Let the memory and spirit of John Lewis be an inspiration to bravery, march on.

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Not for Sissies

So the last six months in particular, I have had a few odd breakouts of ailments including two bouts of bacterial infection in my sinuses. Don’t worry, this won’t be a list of what’s wrong with me; I am fundamentally pretty healthy.

I am not used to getting sick and I am not used to be knocked out and fatigued when I am sick. I am an energetic, active person and this is alien to me. Yes, I know, it has only been a week, but really.

Nobody really tells you or describes to you the specific and detailed changes that happen to you as your body ages. Maybe that is for the best. Maybe if we knew in advance, we would live in terror or perhaps take the easy way out. I don’t know.

It starts in such a subtle way, little things you don’t really notice at first. Then the changes start to cumulate. Some bother me more than others. It bothers me that my skin is no longer smooth and beautiful; my arms and legs look as my grandmother’s did. My neck which is long and was beautiful is now pouchy and inescapably old. All the sun damage from long ago is visible. Arthritis has snuck in a bit to various parts of my body. It doesn’t hold me back but it does mean I don’t spring out of bed in the morning, I stretch and give myself a minute.

On my bad days, I completely understand people’s compulsion to “correct” surgically the signs of aging; the things they don’t like about themselves. I sometimes think there are just a few small things…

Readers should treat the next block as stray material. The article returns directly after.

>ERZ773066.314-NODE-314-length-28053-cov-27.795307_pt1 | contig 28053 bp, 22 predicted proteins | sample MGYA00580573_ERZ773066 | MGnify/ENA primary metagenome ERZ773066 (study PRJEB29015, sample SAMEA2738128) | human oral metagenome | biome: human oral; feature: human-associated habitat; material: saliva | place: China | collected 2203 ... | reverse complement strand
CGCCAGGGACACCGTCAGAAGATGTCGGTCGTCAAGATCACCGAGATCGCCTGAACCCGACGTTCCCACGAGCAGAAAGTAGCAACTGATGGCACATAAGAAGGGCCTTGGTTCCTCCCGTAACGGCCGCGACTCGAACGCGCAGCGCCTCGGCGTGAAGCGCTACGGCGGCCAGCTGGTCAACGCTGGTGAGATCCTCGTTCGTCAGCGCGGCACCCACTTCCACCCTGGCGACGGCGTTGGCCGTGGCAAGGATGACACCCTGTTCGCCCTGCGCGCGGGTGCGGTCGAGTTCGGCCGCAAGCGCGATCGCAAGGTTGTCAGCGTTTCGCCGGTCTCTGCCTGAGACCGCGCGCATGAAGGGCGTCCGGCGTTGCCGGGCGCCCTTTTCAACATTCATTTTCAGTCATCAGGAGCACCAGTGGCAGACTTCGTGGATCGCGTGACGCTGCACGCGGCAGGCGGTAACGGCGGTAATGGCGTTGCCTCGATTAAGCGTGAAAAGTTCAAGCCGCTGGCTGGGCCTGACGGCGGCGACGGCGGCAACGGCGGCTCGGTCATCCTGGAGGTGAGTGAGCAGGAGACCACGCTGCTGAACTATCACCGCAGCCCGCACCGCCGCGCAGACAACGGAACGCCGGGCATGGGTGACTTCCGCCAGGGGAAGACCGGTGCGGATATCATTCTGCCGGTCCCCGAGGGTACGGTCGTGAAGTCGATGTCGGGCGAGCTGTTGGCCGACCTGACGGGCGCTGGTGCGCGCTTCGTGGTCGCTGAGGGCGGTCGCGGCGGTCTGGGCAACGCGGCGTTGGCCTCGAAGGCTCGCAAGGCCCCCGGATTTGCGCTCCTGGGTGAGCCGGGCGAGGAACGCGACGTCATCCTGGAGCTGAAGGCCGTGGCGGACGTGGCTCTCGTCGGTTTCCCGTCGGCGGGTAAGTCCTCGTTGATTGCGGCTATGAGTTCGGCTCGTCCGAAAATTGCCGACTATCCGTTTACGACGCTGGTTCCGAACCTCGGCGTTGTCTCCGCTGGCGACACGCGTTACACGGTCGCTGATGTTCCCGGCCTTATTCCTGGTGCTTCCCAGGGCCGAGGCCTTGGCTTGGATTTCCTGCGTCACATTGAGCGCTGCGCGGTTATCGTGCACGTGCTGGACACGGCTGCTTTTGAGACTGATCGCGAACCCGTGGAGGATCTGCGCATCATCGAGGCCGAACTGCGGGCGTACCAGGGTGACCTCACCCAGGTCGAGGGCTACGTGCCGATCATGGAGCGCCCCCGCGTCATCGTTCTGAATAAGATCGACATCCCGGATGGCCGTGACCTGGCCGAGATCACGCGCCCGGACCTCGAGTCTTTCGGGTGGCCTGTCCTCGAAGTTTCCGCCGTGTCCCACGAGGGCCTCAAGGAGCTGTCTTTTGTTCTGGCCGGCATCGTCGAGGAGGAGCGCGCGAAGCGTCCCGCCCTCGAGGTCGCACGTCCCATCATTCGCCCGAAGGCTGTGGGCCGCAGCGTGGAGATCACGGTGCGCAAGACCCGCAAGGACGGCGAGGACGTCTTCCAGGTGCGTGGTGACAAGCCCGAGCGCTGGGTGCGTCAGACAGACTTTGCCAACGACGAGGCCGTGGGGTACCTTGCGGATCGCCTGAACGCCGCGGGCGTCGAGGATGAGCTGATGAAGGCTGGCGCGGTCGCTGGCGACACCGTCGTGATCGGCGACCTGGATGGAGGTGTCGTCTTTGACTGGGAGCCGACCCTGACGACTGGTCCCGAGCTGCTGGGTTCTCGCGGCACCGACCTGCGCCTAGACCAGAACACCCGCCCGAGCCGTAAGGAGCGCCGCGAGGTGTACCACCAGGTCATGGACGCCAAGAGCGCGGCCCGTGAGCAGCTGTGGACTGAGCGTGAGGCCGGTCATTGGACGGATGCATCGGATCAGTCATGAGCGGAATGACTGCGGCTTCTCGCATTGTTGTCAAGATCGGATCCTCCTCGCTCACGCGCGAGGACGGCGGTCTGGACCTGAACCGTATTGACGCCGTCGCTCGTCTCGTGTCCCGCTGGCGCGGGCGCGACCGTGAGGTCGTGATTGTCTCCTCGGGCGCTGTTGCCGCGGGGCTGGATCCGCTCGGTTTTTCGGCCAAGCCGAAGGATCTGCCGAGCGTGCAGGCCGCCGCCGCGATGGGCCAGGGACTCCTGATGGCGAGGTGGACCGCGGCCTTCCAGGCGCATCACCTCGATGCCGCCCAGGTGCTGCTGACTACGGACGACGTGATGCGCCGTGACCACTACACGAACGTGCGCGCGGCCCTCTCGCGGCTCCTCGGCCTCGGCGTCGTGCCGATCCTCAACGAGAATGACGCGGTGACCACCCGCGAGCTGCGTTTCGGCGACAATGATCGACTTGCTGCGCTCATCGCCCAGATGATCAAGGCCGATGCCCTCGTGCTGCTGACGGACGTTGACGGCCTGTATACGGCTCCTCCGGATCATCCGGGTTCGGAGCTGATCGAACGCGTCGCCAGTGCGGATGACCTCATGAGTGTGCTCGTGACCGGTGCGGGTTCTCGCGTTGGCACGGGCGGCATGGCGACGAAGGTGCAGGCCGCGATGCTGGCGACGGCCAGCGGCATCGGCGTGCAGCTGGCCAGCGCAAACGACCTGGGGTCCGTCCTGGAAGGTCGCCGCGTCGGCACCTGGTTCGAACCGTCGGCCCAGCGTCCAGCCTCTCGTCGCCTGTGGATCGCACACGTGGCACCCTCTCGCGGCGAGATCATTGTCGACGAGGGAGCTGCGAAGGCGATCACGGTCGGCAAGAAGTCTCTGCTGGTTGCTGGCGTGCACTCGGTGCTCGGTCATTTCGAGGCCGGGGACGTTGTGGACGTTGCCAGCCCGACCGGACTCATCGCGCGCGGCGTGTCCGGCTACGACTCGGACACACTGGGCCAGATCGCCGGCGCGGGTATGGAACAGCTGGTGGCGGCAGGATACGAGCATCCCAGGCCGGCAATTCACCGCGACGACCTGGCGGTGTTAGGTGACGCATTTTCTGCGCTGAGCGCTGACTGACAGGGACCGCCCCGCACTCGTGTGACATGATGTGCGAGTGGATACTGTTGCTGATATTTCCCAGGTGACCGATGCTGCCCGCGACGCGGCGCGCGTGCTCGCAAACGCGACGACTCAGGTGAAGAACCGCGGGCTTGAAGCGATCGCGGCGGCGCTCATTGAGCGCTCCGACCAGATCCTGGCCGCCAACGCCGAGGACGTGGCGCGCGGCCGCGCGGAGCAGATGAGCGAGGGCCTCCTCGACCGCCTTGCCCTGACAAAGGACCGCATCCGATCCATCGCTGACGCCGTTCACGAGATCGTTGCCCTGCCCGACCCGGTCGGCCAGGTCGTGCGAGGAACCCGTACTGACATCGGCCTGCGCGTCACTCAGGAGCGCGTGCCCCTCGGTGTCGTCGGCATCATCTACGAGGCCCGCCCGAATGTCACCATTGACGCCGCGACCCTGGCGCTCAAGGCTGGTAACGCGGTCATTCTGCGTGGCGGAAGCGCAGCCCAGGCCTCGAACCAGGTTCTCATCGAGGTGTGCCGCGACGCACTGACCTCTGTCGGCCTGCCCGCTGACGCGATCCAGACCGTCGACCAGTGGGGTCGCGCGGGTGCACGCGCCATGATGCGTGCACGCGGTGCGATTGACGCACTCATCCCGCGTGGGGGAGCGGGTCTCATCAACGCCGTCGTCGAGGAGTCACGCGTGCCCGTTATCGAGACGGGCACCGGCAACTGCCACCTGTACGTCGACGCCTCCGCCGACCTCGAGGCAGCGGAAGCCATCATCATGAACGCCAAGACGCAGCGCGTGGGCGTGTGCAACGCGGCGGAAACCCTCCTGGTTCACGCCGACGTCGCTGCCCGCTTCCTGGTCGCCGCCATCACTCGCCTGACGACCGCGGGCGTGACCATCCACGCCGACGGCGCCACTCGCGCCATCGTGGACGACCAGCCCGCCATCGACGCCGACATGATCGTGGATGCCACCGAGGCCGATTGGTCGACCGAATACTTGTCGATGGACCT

The funny thing is, I loved my Grandmother more than almost anyone and her skin being crinkly didn’t bother me one little bit. And when I look at my face on a good day, at the lines on it, I think I have earned them -laughing and crying. When I am able to be kind to myself I think I have used this body hard and long and by some miracle it serves me still and mostly pretty well.

I'm glad I didn't know that growing old was not for sissies. I am also glad to know that I am not a sissy. I am working at aging as gracefully as I possibly can because I am keenly aware that it is so much more wonderful than the… Click To Tweet

I’m glad I didn’t know that growing old was not for sissies. I am also glad to know that I am not a I’m glad I didn’t know that growing old was not for sissies. I am also glad to know that I am not a sissy. I am working at aging as gracefully as I possibly can because I am keenly aware that it is so much more wonderful than the alternative. I am not done yet. sissy. I am working at aging as gracefully as I possibly can because I am keenly aware that it is so much more wonderful than the alternative. I am not done yet.